Bodine High School for International Affairs celebrates rich cultures during annual event
Bodine High School for International Affairs celebrated its 35th Annual International Day Friday. During the day, which was almost entirely student-run, students taught their peers and teachers about different aspects of their cultures through various self-designed workshops. The event culminated in an outdoor school fair open to the public including food trucks serving Mexican to Middle Eastern fare.
“What’s great about this day is that students get to take control. The kids get to show off their cultures that they’re really proud of,” said Ashley Devoy, a biology teacher at Bodine.
“The student population is much more diverse than our faculty, so it’s a really great opportunity for us to learn from our students.”
In a school with a student body in which 90 percent are students of color, International Day serves as a yearly reminder and celebration of the school’s diversity, with celebrations of East Asian, South Asian, Middle Eastern, Latino, and African heritages and cultures.
Bodine principal Karen Thomas said that this sharing of cultures is part of being a school centered around international affairs.
“Bodine’s mission emphasizes education about global issues to prepare our students for a lifetime of achievement and participation in their local, national, and global communities,” she said.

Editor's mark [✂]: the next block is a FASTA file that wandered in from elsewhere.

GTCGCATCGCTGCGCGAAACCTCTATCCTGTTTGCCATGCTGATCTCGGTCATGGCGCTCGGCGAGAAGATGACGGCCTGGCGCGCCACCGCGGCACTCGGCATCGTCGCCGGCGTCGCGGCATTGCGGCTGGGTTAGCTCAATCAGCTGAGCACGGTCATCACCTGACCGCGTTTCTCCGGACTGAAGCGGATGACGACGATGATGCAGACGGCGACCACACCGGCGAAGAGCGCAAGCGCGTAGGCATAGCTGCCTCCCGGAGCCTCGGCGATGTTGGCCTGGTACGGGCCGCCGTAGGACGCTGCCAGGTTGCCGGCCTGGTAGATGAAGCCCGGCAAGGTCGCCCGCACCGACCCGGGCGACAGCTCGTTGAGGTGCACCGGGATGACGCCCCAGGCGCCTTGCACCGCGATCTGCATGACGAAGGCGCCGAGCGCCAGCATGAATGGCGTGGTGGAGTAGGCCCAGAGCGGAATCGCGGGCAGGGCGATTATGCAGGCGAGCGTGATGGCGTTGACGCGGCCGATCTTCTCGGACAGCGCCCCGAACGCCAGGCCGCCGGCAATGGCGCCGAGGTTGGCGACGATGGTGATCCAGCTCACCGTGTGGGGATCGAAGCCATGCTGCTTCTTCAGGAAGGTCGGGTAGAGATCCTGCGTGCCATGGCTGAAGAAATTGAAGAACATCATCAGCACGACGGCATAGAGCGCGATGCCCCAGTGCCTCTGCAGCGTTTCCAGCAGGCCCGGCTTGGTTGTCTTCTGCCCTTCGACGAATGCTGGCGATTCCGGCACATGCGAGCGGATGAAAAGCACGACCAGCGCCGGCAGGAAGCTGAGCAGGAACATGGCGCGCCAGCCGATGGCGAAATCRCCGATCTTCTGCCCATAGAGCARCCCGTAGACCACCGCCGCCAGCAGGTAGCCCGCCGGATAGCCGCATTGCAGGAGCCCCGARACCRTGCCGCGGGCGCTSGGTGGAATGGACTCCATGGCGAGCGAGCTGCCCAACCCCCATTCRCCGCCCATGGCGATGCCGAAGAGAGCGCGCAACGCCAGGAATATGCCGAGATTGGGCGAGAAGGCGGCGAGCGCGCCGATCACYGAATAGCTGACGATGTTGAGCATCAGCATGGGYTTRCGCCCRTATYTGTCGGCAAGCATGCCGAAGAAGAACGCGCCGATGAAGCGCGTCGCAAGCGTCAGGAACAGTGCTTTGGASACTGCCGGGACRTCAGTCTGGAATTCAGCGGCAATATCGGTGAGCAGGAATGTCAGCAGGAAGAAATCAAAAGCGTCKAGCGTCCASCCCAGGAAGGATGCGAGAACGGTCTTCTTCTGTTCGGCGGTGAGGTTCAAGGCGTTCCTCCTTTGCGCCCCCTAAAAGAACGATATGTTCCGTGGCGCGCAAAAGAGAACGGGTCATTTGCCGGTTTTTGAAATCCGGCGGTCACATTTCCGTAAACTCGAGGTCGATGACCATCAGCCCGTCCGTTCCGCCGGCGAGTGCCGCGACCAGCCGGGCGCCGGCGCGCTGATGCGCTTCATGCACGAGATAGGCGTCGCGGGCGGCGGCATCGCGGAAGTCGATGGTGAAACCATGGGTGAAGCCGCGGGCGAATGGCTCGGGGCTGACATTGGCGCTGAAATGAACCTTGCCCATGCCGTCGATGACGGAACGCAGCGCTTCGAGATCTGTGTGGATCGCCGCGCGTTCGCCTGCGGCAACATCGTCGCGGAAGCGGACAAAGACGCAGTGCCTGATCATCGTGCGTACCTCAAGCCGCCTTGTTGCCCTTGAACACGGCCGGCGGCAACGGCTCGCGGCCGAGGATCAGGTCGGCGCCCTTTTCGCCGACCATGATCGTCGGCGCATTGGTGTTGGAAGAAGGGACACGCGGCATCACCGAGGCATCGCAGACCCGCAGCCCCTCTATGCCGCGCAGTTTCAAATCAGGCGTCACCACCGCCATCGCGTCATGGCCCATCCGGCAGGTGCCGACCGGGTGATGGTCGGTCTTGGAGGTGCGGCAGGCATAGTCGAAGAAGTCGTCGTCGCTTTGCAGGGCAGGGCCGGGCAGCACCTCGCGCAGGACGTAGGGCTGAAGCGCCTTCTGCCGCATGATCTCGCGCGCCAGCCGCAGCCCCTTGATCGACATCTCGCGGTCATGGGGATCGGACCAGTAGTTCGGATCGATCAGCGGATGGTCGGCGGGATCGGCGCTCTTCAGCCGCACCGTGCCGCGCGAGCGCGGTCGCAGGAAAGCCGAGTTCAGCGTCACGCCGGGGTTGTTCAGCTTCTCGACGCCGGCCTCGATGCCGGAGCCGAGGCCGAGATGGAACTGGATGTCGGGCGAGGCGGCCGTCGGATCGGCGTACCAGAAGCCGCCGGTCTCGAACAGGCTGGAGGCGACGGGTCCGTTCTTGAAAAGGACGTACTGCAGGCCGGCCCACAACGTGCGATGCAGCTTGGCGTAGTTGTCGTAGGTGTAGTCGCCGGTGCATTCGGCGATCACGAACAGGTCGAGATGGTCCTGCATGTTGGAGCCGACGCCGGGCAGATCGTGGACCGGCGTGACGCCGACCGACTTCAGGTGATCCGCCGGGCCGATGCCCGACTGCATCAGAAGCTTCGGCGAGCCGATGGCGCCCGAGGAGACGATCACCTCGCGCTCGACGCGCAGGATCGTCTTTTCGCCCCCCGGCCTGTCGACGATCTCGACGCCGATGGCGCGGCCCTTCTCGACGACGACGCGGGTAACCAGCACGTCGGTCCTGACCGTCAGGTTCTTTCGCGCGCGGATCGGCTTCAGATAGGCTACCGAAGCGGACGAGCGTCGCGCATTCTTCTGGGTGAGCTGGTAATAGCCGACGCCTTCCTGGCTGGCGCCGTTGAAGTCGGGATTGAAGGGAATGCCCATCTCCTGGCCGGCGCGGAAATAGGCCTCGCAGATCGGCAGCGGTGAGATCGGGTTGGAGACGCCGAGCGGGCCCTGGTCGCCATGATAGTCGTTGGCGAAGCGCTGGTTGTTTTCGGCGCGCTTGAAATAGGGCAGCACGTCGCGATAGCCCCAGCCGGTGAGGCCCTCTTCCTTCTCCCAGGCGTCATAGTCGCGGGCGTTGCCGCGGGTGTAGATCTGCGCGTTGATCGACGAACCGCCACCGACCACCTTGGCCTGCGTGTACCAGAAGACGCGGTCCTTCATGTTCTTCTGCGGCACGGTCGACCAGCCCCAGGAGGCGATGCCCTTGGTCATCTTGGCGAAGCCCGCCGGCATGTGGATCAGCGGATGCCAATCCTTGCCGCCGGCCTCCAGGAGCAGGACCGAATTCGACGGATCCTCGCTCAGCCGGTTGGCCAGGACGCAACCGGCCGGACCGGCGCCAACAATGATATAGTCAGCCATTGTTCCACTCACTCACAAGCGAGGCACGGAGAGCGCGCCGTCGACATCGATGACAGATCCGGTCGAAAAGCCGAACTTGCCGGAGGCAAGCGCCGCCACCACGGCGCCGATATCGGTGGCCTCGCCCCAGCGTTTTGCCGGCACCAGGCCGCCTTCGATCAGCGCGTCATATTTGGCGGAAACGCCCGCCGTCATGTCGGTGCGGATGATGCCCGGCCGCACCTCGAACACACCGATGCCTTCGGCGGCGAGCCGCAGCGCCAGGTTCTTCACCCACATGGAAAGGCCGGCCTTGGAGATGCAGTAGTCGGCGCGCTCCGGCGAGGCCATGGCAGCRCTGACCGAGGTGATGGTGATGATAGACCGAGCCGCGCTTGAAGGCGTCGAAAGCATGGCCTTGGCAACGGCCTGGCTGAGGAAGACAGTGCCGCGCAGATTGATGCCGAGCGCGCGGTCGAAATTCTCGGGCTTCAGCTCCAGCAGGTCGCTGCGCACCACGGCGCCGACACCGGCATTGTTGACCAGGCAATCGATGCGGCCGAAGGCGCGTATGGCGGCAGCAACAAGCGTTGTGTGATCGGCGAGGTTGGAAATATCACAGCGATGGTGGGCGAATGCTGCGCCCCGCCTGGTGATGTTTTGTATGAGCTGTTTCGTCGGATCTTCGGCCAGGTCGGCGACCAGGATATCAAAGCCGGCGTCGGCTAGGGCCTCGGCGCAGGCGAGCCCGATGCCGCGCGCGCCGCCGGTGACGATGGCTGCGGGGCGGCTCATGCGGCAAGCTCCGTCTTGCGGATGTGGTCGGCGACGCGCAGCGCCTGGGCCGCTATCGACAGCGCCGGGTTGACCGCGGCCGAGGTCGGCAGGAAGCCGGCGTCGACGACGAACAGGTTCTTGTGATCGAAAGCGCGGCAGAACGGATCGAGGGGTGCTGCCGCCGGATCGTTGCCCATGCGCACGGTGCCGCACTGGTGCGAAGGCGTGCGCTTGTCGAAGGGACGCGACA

“Because Bodine attracts students from such a variety of ethnic, religious, and cultural backgrounds, we take this day each year to allow our students to create and present to their peers about their cultural heritage.”
The workshops covered topics ranging from hip-hop culture to Middle Eastern culture. The students began planning their workshops months in advance and chose their own topics.
Zahrah Ahmad, a junior who helped lead the workshop on Middle Eastern culture, said that the most rewarding part of the day was students’ responses to her presentations.
“We’ve been doing the Middle East workshop for the past three years because people just don’t know that much about our culture,” she said.
“But after our presentation, students will approach me and tell me how much they liked it, and seem like they really remember stuff we talked about. When I walk down the hall, students will be like, ‘Palestine represent!’ It feels really nice.”